by Mark McKergow
As a management consultant, I help people make progress when things are tough. Taking a complexity perspective helps this task enormously; an “emergent view” of the world removes the last possibilities of finally understanding – in a mechanistic way – how the world works. Instead, this perspective points the way to a more pluralist and pragmatic position, where different views can be valued, affirmed and utilised to build ways forward.
It may be that “emergence” (see wiki link) is much closer to our everyday experience than we think. Take ordinary conversations, for example. In a book chapter just published (McKergow, 2011), I argue that conversations are an emergent phenomenon. Each move builds on the last, in a way that is unpredictable and yet recognisable (within grammatical constraints, more or less).
The result of this process is ‘narrative emergence’ – the construction of story-lines that can reinforce our existing understandings or (more rarely) begin new lines of thought and action. It is with the latter end in mind that “Solution-Focused” (SF) practice is carried out. From roots in therapy to wide applications in management, education and social spheres, SF work shows a way of working WITH the complexity already present in everyday life and conversation, to start to build better ways forward where none seem feasible.
1. The difference between explanation and description. When we look for explanations, causes and reasons, we do so in search of some kind of overarching mechanism, which helps us understand how things ARE. But think about it: even if we can find such an explanation, we are shoring up the idea that change is likely to be difficult because we consciously have to follow some cause and effect. I call this ‘stability-focused language’. However, the act of describing better futures (in great detail) and supportive events in the past (which show examples and contributing features, overlooked events which may be significant) can quickly establish a dynamic of progress – leading to clear action steps. Experience in SF practice shows that the latter is a reliable and useful way to get away from causal thinking and into something more useful – what I call ‘progress-focused’.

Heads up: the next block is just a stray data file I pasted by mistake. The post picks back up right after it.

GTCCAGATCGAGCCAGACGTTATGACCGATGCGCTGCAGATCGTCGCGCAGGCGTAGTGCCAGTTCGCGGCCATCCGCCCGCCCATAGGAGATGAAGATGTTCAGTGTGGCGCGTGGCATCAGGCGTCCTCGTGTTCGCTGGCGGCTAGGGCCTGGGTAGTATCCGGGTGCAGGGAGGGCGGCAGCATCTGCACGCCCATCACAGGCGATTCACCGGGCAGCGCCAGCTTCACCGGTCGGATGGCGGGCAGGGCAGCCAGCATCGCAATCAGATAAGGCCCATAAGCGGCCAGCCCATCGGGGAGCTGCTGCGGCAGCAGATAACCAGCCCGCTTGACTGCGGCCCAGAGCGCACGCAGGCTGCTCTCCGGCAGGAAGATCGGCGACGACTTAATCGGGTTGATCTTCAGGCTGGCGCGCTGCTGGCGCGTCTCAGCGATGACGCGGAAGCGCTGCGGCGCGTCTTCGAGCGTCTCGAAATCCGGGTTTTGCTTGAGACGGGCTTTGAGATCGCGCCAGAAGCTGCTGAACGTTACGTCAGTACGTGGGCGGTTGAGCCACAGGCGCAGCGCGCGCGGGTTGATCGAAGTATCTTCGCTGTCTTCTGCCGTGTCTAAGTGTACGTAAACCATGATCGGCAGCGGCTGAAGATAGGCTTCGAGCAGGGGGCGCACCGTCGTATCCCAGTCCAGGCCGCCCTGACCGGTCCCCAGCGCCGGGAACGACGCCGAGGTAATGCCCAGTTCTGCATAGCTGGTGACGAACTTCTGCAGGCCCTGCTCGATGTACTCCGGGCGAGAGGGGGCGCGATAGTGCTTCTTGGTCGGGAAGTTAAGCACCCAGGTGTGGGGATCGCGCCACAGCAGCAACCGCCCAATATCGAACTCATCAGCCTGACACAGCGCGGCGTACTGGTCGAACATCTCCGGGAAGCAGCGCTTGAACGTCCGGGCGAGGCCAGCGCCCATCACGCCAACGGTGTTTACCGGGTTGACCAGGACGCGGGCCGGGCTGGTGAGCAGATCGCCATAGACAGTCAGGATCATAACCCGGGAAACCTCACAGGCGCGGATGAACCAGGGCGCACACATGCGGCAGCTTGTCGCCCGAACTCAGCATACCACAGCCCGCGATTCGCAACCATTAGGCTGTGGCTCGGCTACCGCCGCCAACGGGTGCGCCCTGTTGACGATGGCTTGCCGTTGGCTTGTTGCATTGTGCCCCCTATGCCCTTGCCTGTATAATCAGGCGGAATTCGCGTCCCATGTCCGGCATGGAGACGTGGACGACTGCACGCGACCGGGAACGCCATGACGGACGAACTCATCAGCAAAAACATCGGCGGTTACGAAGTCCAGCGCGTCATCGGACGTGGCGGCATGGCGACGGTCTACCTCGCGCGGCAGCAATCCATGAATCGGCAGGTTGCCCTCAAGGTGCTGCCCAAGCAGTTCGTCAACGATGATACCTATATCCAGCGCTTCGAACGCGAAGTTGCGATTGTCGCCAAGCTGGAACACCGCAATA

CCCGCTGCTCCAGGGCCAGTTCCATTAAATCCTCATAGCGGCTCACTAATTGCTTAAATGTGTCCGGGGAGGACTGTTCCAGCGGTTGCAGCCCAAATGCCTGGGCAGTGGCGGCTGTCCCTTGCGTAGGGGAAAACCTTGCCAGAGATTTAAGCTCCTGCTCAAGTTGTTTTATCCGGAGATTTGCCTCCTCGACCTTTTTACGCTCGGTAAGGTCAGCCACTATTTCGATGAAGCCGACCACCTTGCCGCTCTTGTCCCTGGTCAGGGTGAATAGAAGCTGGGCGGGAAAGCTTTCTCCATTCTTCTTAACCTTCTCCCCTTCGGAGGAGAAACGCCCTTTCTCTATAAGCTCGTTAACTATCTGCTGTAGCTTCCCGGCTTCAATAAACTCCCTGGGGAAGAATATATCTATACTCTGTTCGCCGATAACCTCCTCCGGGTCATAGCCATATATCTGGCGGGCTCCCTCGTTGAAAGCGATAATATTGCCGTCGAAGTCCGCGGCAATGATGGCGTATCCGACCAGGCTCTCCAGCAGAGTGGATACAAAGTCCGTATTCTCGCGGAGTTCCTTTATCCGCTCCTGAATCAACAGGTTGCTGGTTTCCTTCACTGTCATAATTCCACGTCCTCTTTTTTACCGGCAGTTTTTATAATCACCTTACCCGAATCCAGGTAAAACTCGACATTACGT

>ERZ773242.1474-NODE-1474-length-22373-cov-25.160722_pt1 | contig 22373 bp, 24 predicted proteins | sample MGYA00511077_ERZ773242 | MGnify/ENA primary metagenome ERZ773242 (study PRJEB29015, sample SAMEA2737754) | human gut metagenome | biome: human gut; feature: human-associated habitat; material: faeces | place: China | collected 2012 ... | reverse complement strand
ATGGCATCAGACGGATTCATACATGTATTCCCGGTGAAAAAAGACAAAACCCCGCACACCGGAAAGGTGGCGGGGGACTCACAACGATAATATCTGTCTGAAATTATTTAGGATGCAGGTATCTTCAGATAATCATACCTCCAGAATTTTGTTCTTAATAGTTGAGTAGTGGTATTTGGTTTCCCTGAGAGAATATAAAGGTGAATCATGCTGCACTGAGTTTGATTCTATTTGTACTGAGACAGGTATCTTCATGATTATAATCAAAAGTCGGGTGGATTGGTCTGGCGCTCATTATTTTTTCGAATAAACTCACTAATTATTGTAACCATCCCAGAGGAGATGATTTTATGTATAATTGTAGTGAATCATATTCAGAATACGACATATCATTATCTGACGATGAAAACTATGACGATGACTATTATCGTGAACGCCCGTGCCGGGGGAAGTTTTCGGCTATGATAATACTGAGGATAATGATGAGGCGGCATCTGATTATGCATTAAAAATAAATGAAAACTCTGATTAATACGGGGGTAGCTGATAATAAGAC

2. The difference between internal mentalistic language (beliefs, thoughts, feelings) and interactional language (descriptions of ongoing everyday life from a variety of perspectives). The former echoes Freud in terms of hydraulic causes of behaviour rooted in an individualist perspective (as if we are all acting independently of one another in response to our brains, emotions, thoughts etc). Interactional language – ‘external’ everyday descriptions of who does what with whom, seems to increase our awareness that all acts take place in response to other people and other acts. Thus, behaviour is seen in a wider context, which also provides more points for action and leverage.
3. The difference between goals (targets set in the future) and small steps (things to do quickly to move in a desired and defined direction). This may be the single most important conclusion for progress in a complex world. If things are ever-shifting, then what’s clear today may not be so clear tomorrow. Focus on small steps, to be done quickly in order to find out more about what works (rather than in the expectation that everything will be instantly resolved) seems to give people a sense of control and purpose in a confusing and muddled world.
Perhaps once we realise that even ordinary conversations are emergent, it might help to increase our confidence of taking an emergent perspective over issues of public policy and corporate governance?
McKergow, M. (2011). Language, complexity and narrative emergence: Lessons from Solution Focused practice. In Tait, A. and Richardson, K.A., Moving Forward with Complexity. (pp. 309-327). Litchfield Park AZ: Emergent Publications, ISBN 978-0984216598